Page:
• Katrina
    June 7, 2013 at 10:55 PM

    I nursed all of mine, but I will say the first baby was the hardest. Those first two weeks…ahhh that was a crazy kind of pain! When you have sore nipples, cracked nipples, and nipples that you don’t even want to put in a bra or have any type of clothing touch them…WHY in the world would you want a baby to latch on to them with their little tight-lipped grip and start sucking?!!! I would absolutely dread it. But we made it through those two weeks. And for me, it was a great experience after that, and with all the other babies that came along (which never hurt like the first baby did).

    • Haley
      June 8, 2013 at 9:13 PM

      Those first couple of weeks are definitely the worst! But with my second and third the painful nipple thing only lasted 4 or 5 days instead of two weeks for which I’m so grateful!

  • Sara B.
    June 8, 2013 at 6:44 AM

    My expereince was exactly like yours. Everyone tld me is was WONDERFUL – it was HELL! I called it Mama Octopus wrestling Baby Squid. I cried and cried – but he flourished. At three months, he looked at me one night and clearly stated, with his eyes, I have had enough. He never latched on again. Pumping was a disaster and I spent a month at work with wet blouses and smelling like breast milk before I quit completely.
    But my second baby was a dream. Nom, nom, nom- and she smiled sweetly and delicatley burped. We loved nursing – so I also agree: try again, every baby is different.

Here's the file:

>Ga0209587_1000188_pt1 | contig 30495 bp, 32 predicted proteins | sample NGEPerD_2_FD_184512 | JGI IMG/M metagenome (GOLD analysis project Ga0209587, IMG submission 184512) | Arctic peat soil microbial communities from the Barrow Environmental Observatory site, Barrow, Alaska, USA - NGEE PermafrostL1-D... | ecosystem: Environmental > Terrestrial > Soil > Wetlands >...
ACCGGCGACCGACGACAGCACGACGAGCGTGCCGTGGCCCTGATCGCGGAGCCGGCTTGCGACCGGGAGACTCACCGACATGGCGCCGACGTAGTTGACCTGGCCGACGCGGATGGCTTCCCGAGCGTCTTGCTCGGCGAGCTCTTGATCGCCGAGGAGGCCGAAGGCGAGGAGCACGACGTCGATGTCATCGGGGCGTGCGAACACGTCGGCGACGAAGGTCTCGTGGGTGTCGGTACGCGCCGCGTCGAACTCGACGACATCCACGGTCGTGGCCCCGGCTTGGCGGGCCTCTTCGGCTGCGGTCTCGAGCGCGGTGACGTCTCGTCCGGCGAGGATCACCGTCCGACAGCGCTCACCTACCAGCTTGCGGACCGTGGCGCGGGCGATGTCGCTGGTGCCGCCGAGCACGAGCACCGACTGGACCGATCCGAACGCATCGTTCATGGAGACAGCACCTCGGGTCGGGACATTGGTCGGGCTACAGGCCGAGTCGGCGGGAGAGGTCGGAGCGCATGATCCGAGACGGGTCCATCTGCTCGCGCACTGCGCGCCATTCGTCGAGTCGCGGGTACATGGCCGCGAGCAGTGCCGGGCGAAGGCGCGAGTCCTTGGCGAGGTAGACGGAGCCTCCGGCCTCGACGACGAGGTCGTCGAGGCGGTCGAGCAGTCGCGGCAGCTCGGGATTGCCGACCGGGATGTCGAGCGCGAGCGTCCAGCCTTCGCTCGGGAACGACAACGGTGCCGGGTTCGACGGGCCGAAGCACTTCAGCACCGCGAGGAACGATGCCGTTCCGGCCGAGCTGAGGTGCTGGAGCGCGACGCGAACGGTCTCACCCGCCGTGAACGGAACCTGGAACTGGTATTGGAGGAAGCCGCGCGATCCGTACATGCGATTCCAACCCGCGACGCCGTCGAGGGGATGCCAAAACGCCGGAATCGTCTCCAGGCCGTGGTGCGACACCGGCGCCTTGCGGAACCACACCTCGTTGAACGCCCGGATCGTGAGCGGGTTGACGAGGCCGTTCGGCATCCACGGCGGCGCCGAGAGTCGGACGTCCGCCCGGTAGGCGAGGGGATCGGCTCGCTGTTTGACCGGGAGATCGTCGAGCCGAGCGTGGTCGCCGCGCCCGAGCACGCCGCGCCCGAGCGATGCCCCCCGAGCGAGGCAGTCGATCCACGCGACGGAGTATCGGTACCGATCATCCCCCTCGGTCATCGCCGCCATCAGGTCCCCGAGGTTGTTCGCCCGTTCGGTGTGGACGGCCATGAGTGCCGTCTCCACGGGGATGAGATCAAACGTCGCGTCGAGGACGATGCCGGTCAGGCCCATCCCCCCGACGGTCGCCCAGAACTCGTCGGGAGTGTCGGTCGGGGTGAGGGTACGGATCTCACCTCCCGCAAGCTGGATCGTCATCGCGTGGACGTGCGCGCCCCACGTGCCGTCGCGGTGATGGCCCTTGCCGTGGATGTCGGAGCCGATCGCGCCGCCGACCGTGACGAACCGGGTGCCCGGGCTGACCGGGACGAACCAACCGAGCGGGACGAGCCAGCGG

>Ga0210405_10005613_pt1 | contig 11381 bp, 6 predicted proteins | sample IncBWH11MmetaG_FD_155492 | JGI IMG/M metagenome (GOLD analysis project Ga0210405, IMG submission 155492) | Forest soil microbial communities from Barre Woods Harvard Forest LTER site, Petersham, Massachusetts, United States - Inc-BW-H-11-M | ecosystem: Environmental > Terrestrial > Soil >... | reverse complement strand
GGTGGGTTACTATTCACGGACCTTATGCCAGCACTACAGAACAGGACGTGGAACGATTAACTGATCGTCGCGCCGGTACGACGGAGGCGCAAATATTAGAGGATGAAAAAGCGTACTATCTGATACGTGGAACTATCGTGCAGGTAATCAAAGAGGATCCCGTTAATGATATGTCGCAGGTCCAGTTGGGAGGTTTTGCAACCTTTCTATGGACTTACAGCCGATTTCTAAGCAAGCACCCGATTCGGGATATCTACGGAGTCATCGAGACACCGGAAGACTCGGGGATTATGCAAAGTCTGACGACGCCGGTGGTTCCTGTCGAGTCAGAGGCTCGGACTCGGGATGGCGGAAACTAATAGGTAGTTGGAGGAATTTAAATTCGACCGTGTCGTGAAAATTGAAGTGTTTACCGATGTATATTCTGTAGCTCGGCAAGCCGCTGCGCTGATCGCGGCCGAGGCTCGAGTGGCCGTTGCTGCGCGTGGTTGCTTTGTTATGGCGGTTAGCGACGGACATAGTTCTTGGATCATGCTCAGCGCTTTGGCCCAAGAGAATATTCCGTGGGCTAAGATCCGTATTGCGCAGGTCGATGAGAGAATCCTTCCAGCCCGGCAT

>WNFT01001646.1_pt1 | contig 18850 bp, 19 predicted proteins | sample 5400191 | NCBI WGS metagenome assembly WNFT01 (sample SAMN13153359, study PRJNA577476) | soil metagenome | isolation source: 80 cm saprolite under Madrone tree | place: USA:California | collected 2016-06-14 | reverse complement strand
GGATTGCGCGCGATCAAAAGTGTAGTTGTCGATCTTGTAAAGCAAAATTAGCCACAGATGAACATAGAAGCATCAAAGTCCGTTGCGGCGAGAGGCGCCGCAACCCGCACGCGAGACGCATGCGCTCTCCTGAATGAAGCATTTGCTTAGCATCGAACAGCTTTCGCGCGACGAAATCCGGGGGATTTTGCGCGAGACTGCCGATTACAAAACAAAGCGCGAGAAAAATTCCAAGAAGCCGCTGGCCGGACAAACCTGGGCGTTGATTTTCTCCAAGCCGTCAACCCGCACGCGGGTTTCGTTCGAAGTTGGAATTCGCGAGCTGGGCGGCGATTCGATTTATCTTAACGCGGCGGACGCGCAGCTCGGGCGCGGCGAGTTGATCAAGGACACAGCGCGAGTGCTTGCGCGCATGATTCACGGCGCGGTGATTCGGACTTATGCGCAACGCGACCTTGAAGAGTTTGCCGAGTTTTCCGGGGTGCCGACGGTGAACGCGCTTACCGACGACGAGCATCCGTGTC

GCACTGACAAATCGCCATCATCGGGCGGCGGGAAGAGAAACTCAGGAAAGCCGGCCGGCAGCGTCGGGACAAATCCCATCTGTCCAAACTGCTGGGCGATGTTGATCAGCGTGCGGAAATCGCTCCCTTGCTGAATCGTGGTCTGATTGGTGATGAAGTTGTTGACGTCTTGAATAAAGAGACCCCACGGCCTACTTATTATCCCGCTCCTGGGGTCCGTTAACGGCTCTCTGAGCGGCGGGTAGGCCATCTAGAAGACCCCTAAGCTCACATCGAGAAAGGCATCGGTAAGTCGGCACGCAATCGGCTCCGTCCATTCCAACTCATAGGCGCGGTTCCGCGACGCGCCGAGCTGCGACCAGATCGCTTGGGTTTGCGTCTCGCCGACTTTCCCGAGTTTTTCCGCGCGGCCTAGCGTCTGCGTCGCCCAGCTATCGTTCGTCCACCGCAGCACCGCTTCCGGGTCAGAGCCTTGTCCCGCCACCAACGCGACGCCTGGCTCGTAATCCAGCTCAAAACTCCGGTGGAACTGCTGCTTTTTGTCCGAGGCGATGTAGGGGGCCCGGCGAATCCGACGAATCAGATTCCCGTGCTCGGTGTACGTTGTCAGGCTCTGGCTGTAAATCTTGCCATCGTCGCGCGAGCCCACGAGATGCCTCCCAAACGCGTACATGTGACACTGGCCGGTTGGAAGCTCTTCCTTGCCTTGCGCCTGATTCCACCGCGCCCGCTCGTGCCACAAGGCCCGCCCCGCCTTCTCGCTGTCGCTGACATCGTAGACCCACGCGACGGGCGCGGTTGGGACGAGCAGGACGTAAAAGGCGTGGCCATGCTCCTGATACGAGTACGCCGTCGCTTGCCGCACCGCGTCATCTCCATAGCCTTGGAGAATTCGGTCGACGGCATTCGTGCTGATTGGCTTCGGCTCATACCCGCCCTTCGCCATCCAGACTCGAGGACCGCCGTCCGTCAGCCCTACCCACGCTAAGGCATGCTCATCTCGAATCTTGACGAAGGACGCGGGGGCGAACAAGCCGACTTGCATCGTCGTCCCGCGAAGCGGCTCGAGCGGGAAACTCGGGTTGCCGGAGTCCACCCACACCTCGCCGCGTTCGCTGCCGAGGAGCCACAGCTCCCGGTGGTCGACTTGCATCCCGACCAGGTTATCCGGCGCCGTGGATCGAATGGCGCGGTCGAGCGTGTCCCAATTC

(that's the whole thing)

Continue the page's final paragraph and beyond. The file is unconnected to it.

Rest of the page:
THe icing on the cake was when my first was in third grade, and his speech problem with R’s had not cleared up, the speech therapist at school decided that he was tongue-tied, and needed a frenectomy (you know the little skin that holds your tongue down.) The oral surgeon says, “I bet you couldn’t breast-feed him! If you tried it must have really hurt.” Where had he been 9 years earlier?

    • Haley
      June 8, 2013 at 9:15 PM

      Pumping is so hard. My hat is off to all the mamas who are able to do it long-term because I certainly couldn’t! I’m so glad that your second experience was a good one. And how frustrating that your son’s tongue-tie issue wasn’t discovered earlier. But now you know why it was so difficult to nurse him!

  • Pam
    June 20, 2013 at 4:41 PM

    Thank you for this article! I am due with #4 in November – and determined to try breastfeeding again even though I was not able to with the first 3 kiddos. Like you, I hated the breast pump – it was so dehumanizing! Again, thank you for the encouragement. Congratulations on your newest little one!